A CREAF-led European study published in the journal Global Change Biology warns that the drought associated with climate change could reduce soil fauna diversity and slow the decomposition of leaf litter (fallen leaves, twigs, bark, etc.), potentially hindering the recycling of nutrients for plants throughout Europe.
A study by CREAF and the Smithsonian Institute for Tropical Research shows that when the populations of large and mid-sized vertebrate animal are reduced, a phenomenon known as “defaunation,” this has negative repercussions for the rest of the ecosystem. This is a clear sign about the vulnerability of ecosystems to global biodiversity loss.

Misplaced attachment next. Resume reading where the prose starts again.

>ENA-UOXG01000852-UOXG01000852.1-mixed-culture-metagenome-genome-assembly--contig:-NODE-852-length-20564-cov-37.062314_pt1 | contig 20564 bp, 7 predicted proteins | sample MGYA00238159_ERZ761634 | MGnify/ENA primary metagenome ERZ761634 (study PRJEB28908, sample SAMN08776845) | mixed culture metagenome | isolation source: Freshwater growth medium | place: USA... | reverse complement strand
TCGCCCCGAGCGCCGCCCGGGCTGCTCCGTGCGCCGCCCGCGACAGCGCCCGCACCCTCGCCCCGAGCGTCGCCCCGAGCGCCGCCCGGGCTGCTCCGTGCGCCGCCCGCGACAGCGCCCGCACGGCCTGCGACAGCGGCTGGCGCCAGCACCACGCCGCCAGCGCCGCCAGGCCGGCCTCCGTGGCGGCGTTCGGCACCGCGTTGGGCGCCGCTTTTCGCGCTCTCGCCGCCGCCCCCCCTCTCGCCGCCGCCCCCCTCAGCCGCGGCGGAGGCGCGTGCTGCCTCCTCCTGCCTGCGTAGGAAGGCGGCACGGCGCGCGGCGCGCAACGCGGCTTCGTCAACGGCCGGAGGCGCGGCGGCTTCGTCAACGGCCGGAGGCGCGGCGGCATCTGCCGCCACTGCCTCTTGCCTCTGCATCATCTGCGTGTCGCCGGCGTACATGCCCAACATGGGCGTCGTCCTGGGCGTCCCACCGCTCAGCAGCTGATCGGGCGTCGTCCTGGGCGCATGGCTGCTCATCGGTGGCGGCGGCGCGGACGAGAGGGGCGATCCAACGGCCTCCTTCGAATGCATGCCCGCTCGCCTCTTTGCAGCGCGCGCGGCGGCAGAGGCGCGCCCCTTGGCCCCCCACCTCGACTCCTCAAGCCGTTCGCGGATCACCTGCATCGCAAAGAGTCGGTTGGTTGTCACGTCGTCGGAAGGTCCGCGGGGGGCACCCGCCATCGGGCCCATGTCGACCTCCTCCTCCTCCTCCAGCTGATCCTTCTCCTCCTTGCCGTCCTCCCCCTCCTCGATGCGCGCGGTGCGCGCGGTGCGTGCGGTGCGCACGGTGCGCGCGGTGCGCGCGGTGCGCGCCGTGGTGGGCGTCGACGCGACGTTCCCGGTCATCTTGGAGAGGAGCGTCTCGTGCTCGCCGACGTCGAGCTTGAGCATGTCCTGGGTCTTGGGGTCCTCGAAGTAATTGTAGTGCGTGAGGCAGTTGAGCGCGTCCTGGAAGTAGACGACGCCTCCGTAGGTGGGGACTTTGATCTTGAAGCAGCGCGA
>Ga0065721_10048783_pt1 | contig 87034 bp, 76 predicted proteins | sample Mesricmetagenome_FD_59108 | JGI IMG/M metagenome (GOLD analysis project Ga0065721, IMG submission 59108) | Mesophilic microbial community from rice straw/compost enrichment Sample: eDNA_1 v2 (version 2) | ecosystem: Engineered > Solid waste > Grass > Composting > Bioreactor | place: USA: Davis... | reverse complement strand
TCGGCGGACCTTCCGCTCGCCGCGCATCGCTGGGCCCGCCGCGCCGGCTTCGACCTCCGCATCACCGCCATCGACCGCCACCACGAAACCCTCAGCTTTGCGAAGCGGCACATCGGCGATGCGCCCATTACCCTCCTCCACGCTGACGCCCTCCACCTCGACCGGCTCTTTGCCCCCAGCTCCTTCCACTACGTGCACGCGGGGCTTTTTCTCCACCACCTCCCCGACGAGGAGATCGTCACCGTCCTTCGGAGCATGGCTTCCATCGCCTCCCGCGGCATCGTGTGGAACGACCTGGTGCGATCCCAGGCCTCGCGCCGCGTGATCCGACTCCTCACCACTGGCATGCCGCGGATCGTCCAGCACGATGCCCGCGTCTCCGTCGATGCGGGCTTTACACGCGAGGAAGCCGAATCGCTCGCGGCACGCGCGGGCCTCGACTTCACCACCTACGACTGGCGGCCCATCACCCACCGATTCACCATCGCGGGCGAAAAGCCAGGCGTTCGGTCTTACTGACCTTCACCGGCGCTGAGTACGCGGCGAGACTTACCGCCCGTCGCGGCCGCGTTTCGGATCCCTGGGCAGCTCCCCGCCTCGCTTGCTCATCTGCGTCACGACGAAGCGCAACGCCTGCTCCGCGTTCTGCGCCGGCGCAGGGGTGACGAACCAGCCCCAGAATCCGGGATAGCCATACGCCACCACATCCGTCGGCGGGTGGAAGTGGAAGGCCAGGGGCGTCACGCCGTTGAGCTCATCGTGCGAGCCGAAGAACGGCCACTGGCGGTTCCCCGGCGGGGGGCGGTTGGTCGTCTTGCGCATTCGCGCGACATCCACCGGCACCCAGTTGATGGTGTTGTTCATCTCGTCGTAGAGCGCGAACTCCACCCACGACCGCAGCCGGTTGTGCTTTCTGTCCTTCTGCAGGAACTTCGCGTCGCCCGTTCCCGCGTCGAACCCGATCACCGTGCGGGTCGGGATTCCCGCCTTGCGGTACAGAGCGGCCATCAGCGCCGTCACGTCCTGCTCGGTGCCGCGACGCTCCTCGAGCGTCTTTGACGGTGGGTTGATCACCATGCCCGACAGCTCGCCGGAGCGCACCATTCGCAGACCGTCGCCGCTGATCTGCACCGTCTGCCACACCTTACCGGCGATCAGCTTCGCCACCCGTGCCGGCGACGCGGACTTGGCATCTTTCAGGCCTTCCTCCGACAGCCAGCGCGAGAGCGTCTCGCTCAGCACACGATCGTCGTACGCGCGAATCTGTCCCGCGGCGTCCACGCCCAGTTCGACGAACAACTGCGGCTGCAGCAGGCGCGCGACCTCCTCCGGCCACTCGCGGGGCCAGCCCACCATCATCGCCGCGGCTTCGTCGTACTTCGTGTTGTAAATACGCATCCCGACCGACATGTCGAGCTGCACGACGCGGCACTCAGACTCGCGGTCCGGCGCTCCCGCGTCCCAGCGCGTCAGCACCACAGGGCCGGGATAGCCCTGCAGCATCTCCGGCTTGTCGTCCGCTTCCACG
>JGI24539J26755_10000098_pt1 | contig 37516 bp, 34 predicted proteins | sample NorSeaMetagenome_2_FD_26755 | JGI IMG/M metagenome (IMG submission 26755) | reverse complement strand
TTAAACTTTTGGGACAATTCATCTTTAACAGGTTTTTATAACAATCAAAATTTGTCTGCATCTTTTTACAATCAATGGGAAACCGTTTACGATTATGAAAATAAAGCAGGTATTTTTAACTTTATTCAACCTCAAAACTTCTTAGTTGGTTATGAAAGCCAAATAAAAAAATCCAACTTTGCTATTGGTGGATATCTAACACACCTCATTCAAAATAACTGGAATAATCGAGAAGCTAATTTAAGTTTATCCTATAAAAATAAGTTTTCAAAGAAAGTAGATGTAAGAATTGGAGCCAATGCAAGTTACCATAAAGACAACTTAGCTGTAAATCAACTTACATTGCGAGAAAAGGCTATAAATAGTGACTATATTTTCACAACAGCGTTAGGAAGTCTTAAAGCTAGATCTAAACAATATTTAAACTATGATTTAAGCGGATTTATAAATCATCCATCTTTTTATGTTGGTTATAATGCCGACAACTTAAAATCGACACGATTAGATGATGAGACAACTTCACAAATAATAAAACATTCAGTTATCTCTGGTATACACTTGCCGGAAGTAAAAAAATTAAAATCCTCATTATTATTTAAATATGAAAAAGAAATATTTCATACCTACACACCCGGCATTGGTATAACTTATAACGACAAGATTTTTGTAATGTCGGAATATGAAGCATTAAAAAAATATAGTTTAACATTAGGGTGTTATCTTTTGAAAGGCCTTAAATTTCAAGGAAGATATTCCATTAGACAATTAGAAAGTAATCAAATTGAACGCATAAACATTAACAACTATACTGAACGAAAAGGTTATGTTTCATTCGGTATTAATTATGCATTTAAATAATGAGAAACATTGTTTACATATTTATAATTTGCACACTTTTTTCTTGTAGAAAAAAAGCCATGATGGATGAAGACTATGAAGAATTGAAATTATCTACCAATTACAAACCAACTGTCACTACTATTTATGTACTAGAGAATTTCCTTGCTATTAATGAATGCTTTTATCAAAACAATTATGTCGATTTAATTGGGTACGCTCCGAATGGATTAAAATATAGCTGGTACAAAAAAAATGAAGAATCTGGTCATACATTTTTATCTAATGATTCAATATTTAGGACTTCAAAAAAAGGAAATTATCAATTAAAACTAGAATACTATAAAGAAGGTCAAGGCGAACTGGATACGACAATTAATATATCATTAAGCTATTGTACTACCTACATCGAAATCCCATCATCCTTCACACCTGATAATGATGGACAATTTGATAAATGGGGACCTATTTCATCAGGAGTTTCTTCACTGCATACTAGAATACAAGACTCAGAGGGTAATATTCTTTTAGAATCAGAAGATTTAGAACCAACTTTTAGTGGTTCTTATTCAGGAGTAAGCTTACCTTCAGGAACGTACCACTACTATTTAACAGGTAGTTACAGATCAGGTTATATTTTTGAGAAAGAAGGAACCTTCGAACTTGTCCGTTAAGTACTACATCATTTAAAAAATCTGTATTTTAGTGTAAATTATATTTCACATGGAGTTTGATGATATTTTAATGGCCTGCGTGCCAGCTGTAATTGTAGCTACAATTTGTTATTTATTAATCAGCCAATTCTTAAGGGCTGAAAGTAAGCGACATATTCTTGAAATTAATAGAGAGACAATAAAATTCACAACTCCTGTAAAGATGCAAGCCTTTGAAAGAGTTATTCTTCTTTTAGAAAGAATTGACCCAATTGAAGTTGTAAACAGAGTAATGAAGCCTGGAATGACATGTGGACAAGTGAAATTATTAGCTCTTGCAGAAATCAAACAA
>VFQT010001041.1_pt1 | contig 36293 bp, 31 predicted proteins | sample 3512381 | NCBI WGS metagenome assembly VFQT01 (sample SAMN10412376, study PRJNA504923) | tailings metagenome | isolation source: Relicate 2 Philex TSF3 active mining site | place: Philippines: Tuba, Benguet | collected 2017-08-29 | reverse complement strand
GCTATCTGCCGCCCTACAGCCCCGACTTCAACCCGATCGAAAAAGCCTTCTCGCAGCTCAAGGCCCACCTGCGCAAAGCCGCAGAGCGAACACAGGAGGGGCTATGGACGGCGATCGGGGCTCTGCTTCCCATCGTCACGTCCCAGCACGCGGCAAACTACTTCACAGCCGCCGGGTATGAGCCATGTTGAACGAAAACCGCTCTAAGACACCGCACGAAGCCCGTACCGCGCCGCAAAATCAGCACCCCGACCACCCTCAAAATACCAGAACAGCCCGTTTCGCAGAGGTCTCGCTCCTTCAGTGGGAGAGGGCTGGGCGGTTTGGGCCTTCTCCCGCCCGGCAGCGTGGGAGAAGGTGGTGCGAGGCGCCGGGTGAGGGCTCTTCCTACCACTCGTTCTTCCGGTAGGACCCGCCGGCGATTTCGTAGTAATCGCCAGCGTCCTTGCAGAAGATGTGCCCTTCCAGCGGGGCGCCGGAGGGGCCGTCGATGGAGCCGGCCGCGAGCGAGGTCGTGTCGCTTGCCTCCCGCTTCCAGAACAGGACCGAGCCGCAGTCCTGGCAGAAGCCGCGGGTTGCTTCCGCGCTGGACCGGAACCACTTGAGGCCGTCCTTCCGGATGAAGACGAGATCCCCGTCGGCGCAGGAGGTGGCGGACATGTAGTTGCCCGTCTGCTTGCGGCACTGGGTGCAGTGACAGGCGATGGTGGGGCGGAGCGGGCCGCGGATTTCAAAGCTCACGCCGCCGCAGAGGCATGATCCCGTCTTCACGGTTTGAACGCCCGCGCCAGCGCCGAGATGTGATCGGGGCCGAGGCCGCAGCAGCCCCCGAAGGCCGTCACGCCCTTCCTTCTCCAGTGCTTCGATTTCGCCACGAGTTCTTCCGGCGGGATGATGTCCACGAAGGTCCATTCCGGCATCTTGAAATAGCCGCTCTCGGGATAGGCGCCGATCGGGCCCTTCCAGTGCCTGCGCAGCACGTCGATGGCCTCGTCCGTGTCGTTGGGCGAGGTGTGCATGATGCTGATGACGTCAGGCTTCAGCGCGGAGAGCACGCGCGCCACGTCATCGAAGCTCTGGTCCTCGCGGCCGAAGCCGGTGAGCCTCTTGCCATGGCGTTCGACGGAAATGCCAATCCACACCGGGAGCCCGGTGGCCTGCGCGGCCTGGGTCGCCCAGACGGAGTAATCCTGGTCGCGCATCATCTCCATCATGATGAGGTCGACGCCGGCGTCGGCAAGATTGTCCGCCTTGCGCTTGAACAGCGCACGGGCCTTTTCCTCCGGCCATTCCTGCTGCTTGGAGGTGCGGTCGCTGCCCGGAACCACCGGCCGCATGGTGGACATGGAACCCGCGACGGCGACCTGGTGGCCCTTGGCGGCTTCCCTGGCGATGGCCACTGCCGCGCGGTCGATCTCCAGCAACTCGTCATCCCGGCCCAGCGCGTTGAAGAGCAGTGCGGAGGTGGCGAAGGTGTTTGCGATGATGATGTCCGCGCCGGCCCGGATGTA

Scientists identify the 13 most important research challenges to face global change in the Mediterranean region
Scientists consider it key to understand why droughts kill so many trees and the influence of local forest histories on tree mortality. They also warn that we know very little about the joined effects of different disturbances on each ecosystem, and highlight the necessity to plan research projects covering more time and space.